The government shutdown drags on. Some 800,000 government employees are either working without pay or are furloughed. 800,000 people are having their lives changed through no fault of their own. Actually the number is bigger when you consider spouses and children of these employees. The number gets bigger when you take into account the financial impact 800,000 people not receiving a pay check has beyond their own bank accounts.
I heard a story on the radio about the numerous private companies that contract with the government to do work – they aren’t getting paid either, but their situation is worse – there will be no back pay for these folks.
And when the ripple effect if fully felt, the businesses that the employees of contractors and government employees go to and spend money at are hurting also.
The ripple effect goes far beyond that though.
The people who suffer the most are the poor. They usually are the ones who end up getting the shaft when there is a debate about money and how it is spent. Their voices are often silenced or ignored.
That’s what happens when the operating theology and philosophy is defined as the ends justify the means. When the ends justify the means is the guiding principle of decision-making, then people become commodities and collateral – pawns to be used to get to the end desired. When the ends justify the means is the belief system for making decisions – whether pertaining to government, religion, business, sports, or anything else – then people are transformed into a statistic or a weapon to be used to obtain the desired end.
The ends justify the means dehumanizes people. It looks to Social Darwinism as a model. It believes in might makes right and that the strong survive. It silences democratic means of making decisions in favor of winning at all costs.
The ends justify the means is antithetical to Christ and Christianity. The ends justify the means isn’t an official heresy of the church, but it should be considered as heresy. It is not compatible with Christ – it is in direct opposition to Christ.
Christ didn’t directly reject this theology – he didn’t say the words. But everything about Christ rejects the idea of the ends justifying the means. Christ rejects the theology of the ends justifying the means when he went to the cross. He rejected this heresy in his parables. He rejected this heresy in his call to discipleship. He rejected this theology in every aspect of his life and being.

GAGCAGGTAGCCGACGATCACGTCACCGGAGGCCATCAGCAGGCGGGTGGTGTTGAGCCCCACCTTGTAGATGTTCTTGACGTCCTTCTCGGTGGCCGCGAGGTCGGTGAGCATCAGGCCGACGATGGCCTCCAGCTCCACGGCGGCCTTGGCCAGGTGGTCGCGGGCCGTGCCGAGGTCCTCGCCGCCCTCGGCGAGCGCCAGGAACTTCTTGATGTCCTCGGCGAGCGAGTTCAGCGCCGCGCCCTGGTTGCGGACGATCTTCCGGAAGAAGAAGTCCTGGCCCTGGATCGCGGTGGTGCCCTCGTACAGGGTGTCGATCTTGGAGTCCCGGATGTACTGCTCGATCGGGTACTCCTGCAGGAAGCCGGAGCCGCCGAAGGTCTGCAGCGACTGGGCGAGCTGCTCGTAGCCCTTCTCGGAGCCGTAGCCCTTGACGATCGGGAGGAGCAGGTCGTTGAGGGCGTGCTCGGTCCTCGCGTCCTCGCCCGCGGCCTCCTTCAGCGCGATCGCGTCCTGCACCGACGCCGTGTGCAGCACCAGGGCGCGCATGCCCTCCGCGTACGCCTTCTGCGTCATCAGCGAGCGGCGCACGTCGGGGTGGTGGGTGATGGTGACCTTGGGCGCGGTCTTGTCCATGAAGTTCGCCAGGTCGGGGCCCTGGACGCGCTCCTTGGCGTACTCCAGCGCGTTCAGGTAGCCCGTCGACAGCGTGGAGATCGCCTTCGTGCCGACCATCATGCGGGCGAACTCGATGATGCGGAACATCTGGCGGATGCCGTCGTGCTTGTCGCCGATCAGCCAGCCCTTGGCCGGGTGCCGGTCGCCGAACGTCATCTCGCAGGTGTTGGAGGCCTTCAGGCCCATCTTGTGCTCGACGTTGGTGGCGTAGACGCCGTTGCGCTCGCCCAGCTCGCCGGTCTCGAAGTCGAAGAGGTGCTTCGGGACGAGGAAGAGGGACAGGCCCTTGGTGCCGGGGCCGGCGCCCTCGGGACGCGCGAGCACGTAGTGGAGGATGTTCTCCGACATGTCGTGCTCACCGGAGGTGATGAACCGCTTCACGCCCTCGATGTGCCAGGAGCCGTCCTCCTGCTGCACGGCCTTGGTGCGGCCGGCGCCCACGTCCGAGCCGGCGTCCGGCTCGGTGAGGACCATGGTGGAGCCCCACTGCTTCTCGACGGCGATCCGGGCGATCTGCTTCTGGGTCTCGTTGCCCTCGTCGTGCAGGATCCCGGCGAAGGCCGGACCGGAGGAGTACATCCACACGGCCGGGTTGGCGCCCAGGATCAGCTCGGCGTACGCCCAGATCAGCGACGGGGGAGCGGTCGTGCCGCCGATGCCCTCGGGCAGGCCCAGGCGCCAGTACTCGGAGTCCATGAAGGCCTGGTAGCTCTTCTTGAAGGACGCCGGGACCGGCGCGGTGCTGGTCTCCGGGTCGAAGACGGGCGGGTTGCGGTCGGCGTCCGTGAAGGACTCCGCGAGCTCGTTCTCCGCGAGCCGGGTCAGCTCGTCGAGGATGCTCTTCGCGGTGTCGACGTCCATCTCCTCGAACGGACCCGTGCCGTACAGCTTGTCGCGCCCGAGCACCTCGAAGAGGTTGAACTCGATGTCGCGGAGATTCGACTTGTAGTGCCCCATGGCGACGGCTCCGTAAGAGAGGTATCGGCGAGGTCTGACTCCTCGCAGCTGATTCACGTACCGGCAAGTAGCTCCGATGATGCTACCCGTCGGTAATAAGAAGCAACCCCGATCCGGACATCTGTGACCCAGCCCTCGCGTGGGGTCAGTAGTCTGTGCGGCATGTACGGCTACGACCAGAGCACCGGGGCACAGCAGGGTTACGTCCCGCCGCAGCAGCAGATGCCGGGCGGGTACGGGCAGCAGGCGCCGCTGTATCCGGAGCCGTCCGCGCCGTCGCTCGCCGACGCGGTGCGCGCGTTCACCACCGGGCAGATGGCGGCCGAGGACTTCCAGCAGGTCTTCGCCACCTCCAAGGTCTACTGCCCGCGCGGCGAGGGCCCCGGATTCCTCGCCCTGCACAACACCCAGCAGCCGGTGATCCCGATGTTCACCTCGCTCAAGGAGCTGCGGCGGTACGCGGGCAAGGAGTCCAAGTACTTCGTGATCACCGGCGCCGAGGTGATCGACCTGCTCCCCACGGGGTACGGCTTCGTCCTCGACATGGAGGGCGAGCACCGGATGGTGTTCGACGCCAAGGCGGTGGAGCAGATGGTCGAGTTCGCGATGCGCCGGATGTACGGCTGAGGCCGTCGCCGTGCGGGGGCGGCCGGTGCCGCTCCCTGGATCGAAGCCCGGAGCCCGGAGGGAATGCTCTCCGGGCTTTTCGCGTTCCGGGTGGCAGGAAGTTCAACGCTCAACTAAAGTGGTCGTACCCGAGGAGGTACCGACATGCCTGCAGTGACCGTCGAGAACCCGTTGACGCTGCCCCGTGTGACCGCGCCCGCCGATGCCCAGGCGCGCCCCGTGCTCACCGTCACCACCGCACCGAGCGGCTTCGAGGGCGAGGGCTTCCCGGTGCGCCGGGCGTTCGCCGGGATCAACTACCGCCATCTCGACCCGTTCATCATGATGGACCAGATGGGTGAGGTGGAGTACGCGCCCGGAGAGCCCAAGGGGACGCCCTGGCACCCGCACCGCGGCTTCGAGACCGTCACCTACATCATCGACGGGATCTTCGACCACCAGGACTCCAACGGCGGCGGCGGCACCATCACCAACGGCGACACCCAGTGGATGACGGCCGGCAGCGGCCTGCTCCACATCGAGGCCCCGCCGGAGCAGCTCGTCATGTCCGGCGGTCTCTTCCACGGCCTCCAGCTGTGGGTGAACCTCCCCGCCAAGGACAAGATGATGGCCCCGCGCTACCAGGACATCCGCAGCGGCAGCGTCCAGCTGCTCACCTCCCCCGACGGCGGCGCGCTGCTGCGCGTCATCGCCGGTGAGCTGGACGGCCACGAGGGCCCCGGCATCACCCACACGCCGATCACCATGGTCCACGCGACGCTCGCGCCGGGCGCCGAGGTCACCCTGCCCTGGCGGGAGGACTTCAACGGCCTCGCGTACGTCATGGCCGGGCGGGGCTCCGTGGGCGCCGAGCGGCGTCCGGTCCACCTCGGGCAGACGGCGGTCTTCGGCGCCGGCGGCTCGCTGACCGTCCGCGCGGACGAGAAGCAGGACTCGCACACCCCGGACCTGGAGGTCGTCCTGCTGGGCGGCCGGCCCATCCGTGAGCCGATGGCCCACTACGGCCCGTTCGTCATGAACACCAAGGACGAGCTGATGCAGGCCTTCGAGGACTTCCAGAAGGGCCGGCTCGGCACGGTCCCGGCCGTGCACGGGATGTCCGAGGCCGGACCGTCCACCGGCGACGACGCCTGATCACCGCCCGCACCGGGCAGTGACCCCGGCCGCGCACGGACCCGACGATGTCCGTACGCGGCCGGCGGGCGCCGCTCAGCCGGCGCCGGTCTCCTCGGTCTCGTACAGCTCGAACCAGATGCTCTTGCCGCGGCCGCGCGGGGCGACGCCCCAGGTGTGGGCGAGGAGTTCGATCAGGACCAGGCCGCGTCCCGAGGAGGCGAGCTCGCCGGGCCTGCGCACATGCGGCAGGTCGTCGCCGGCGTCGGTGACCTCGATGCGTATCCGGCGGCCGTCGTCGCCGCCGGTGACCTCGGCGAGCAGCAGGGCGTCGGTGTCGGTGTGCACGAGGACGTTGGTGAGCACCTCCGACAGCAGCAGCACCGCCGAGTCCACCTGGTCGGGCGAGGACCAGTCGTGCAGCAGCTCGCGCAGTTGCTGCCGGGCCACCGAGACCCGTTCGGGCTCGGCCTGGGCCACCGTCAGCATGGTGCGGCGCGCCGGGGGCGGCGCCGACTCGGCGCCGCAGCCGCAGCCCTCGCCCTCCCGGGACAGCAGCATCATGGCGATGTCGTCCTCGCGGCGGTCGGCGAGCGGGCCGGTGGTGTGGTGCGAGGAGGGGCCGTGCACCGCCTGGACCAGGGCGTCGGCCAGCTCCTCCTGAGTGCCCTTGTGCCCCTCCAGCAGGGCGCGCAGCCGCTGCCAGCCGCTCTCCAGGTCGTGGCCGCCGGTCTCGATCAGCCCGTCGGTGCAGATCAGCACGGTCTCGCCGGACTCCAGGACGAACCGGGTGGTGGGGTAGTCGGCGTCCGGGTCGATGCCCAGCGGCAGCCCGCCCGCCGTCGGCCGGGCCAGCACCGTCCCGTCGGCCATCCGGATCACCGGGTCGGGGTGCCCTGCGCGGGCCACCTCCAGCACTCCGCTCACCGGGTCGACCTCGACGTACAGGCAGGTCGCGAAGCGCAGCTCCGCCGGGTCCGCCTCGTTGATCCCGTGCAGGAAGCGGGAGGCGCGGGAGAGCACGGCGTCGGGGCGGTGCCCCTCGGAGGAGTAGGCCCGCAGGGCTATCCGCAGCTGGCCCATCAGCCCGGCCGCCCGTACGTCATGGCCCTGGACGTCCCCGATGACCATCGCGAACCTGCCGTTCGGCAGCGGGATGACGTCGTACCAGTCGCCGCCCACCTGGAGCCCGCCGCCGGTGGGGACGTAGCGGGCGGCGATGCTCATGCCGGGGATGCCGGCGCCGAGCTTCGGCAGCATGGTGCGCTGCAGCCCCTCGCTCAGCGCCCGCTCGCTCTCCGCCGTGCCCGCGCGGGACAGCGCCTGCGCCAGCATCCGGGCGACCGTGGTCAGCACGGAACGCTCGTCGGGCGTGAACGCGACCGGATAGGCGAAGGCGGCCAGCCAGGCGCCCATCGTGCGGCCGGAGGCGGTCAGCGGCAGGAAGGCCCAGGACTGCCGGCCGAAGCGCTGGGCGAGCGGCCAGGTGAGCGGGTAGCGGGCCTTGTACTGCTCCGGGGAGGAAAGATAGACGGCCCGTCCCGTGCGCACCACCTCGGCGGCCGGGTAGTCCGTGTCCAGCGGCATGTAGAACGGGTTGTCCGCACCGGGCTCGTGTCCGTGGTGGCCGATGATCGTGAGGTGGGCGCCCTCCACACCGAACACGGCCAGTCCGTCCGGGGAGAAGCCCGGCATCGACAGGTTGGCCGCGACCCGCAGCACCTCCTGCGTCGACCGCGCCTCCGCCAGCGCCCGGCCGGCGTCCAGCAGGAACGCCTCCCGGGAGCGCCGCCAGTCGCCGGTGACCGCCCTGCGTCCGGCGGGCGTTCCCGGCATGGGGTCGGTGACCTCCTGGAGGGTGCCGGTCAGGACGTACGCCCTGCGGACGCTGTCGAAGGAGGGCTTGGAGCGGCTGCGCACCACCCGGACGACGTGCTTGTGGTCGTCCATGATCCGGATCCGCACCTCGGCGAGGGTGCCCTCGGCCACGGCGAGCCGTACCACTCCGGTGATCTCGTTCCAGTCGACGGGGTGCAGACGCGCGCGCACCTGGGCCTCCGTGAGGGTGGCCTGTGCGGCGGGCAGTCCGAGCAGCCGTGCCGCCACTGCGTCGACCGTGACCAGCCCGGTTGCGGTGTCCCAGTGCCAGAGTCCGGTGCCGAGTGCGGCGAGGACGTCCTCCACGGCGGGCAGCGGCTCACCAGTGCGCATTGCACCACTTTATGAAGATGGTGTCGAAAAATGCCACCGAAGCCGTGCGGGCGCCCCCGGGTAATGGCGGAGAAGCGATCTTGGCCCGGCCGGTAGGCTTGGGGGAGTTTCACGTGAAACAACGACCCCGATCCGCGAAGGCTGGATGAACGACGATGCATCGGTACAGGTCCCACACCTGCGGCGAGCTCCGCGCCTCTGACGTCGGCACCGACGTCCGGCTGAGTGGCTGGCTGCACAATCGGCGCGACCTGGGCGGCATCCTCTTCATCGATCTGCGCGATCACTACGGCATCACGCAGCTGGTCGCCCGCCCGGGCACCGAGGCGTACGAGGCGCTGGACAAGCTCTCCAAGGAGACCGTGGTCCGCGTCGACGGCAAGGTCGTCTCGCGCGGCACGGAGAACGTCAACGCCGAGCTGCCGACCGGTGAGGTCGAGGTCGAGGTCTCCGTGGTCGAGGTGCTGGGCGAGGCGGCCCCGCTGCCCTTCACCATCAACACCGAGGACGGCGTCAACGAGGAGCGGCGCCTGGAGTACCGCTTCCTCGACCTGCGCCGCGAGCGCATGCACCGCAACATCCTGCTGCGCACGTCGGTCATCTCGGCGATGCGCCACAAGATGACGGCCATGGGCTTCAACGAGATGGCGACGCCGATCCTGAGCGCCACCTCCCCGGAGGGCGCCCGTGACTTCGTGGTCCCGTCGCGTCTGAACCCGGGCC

In Matthew 25:31-46 we hear what Jesus values – feeding the hungry, giving drink to the thirsty, clothing the naked, welcoming the stranger, visiting the sick and imprisoned. These are not the strong. These are not the mighty. These are the poor and outcast, those without power. These are the people who are a drain to those who care about the ends justifying the means. These are the people who are in the way to those who embrace the ends justifying the means. These are the people who suffer when there is an impasse to economic decisions.
If we were to re-write Matthew 25:31-46 to capture the theology of the ends justifying the means, it might sound something like this:
Jesus said: “I was hungry and you told me to lose weight. I was thirsty and you told me go buy water. I was naked and you told me there were clothing rooms around and to stop being lazy – get a job. I was a stranger and you told me to get out of your country. I was sick and you told me I should only get the health care I could afford. I was in prison and you told me I deserved to be there.”
As long as the ends justify the means is our operating theology and foundation, our nation will become poorer, the poor will suffer, we will continue to reject Christ and suffer the consequences of that rejection. The ends justify the means is ultimately a belief that we can save ourselves, and that we will do whatever it takes to earn that salvation for ourselves. It is selfish. It is heartless. It is sinful. It will fail. My only hope is that it doesn’t take too many people down with it who are innocent victims of this sinful theology. God have mercy on us.